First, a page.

Kate DiCamillo’s books came out after I was already an adult is a generation after me, so I didn’t have the pleasure of having that childlike excitement of reading them when I was young. Still, thanks to the suggestion of my young friend Lucy, I picked up copies of several titles on her assurance that I would LOVE them.
This week, I decided I would start with The Miraculous Journey of Edward Tulane, and I was immediately swept up. A journey. Children who adore a toy, although Edward probably wouldn’t like being called a toy. A sadness . . . all things I adore.
Trusting Children with the Full Truth
Even as a child, I was not a fan of books – or people for that matter – who tried to shelter children. As early as I can remember, I knew my mother had battled cancer and would probably die of that disease, probably earlier than she should. I walked around with the knowledge of that for every day of my childhood, and for many, many years I was terrified to leave her side.
So I wanted stories that showed big feelings, that trusted me to be able to handle it, that mirrored back to me deep pains and honest struggles. That is the most central reason I adored The Miraculous Journey of Edward Tulane. The book isn’t afraid to go to hard, painful places, and it’s not afraid to celebrate in wild joy, too.
Plus, the characters – even in the short chapters of the novel – are rich and complex, imperfect but – for the most part – lovable. And of course, their lovableness is the point of the book. (Don’t worry. No spoilers here.)
A Writer’s Eye View
In this book, DiCamillo grounds us firmly in the realities of Edward’s life. She sets the scene. She establishes his character, and she sets the central theme of the book in motion – all with great storytelling and just the right amount of detail.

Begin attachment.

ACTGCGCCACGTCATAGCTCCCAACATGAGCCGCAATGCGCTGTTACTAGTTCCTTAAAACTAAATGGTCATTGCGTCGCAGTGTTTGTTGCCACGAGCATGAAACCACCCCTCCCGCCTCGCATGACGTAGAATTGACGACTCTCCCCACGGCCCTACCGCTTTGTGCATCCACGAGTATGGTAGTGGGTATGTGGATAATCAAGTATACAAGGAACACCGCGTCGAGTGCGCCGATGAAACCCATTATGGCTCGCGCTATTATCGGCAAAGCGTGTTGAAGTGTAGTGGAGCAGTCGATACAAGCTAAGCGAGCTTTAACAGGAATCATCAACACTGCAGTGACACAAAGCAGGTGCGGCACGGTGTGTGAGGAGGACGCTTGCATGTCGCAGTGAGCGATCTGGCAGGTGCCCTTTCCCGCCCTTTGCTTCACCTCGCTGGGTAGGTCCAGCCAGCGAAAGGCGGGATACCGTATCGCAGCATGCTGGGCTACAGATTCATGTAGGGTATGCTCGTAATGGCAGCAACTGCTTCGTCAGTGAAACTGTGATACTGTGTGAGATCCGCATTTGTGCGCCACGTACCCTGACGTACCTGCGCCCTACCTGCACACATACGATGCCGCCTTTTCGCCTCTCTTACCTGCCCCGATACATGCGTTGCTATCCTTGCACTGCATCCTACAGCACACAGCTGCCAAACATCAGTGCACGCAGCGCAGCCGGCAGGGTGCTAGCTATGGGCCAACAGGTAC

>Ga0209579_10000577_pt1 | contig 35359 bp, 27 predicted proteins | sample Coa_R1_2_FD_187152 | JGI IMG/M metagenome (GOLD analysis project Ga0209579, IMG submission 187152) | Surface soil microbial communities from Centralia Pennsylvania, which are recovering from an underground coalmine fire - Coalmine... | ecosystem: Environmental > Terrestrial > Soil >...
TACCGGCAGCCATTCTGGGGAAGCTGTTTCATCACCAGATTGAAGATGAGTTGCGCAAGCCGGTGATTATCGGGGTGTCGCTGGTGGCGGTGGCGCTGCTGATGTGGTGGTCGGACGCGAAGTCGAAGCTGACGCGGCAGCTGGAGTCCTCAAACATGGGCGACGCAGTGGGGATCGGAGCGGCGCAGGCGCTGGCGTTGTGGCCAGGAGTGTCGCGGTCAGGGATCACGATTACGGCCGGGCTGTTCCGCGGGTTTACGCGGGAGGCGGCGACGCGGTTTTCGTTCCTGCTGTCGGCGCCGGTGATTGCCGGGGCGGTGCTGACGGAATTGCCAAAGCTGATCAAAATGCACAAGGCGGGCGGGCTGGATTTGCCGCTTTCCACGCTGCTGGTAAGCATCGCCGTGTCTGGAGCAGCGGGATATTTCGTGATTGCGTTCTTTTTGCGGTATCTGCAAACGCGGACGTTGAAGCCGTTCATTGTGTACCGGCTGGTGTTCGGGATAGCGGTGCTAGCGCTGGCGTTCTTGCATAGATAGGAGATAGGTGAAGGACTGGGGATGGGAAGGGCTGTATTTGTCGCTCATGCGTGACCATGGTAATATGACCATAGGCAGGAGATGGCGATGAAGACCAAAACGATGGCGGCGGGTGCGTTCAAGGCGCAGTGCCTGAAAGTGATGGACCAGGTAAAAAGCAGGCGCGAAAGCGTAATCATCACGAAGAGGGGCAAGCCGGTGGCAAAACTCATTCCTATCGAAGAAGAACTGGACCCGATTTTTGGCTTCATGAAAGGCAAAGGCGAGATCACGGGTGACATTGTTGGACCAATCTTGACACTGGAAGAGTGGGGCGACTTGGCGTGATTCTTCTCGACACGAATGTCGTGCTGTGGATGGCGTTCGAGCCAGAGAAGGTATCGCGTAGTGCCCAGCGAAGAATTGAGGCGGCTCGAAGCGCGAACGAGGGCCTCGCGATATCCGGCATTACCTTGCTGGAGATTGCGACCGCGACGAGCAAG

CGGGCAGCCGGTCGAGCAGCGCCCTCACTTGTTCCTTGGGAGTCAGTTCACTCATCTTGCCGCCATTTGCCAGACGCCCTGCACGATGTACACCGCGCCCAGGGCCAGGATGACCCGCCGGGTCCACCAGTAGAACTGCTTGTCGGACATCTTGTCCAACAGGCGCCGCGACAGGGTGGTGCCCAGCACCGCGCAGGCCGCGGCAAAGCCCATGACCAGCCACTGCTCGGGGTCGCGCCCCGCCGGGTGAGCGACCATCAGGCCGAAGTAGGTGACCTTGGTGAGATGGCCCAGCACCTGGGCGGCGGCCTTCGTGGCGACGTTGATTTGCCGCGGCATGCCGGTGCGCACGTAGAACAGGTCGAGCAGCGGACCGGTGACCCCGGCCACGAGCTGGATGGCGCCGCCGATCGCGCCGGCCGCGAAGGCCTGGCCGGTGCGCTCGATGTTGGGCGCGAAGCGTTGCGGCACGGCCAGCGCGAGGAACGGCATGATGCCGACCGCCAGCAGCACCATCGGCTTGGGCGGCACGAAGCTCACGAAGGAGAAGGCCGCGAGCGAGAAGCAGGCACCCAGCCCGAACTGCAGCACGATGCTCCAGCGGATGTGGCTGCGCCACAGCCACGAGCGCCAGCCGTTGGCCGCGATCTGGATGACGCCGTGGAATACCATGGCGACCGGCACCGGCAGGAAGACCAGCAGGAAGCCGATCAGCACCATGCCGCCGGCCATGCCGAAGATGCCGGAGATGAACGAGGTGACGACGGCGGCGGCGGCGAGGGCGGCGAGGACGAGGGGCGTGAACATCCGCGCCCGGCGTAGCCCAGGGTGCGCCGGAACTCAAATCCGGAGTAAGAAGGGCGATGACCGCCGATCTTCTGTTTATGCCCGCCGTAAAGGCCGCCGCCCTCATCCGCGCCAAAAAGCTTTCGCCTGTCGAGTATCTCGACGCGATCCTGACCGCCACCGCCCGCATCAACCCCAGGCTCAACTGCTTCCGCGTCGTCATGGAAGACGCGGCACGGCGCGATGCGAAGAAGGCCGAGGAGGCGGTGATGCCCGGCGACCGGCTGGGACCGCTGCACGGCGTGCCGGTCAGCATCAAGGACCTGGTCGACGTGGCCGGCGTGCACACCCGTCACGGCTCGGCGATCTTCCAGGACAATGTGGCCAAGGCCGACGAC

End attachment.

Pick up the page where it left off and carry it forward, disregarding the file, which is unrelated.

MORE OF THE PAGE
Then, she disrupts all that she’s laid out by taking Edward on a journey – a quest with just a taste of magic – where the stakes keep on rising and where Edward’s character is tested and tried and deepened with every stage of the journey.
Not every moment is beautiful, but not every moment is stark either. But each step of Edward’s expedition works to serve the larger purpose of the story, and while we can see how the theme is being worked out, the book isn’t pedantic or preachy. It feels real and honest as it walks through the brokenness and the beauty of life.
Her chapters are short, as is appropriate for her intended audience, and the illustrations provide the description that a book for readers of this age can’t always get away with in words.
If you enjoy a great journey story, if you appreciate stories that teach lessons with truth and not preaching, if you are looking for a model of how to build to a climax without being gimmicky, if you loved The Velveteen Rabbit, then this book is for you.
Definitely grab this book if you love a contemporary children’s classic that tells the truth of life, if you find this quote by G. K. Chesterton to be powerful:
Fairy tales, then, are not responsible for producing in children fear, or any of the shapes of fear; fairy tales do not give the child the idea of the evil or the ugly; that is in the child already, because it is in the world already. Fairy tales do not give the child his first idea of bogey. What fairy tales give the child is his first clear idea of the possible defeat of bogey. The baby has known the dragon intimately ever since he had an imagination. What the fairy tale provides for him is a St. George to kill the dragon.
You can get your copy here:
Let me know how you like it?
For a LIMITED TIME, my YA novel, Steele Secrets, is one sale for just $0.99. Mary Steele is your typical teenager bookworm. Until today, she told her mom everything, but after she meets Moses, the ghost of enslaved man, she suddenly has a secret. She’s not the only one.
This young adult, supernatural novel has heart and oomph. If you like small town intrigue, the mysteries of history, and spunky female narrators, Steele Secrets won’t disappoint.
You can get your copy at:
And stay tuned for the sequel, Charlotte and the Twelve, coming this November.